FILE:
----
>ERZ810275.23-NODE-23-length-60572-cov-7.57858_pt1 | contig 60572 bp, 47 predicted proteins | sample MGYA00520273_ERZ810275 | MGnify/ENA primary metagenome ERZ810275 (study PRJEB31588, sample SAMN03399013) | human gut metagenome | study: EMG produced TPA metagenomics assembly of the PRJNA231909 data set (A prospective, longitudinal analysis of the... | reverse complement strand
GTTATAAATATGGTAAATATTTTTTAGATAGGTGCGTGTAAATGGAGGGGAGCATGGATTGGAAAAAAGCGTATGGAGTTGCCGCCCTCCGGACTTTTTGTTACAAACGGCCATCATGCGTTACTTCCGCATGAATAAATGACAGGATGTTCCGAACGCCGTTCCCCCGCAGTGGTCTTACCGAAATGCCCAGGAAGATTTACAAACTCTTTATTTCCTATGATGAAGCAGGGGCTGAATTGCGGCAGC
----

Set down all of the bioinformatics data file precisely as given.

>ERZ810275.23-NODE-23-length-60572-cov-7.57858_pt1 | contig 60572 bp, 47 predicted proteins | sample MGYA00520273_ERZ810275 | MGnify/ENA primary metagenome ERZ810275 (study PRJEB31588, sample SAMN03399013) | human gut metagenome | study: EMG produced TPA metagenomics assembly of the PRJNA231909 data set (A prospective, longitudinal analysis of the... | reverse complement strand
GTTATAAATATGGTAAATATTTTTTAGATAGGTGCGTGTAAATGGAGGGGAGCATGGATTGGAAAAAAGCGTATGGAGTTGCCGCCCTCCGGACTTTTTGTTACAAACGGCCATCATGCGTTACTTCCGCATGAATAAATGACAGGATGTTCCGAACGCCGTTCCCCCGCAGTGGTCTTACCGAAATGCCCAGGAAGATTTACAAACTCTTTATTTCCTATGATGAAGCAGGGGCTGAATTGCGGCAGC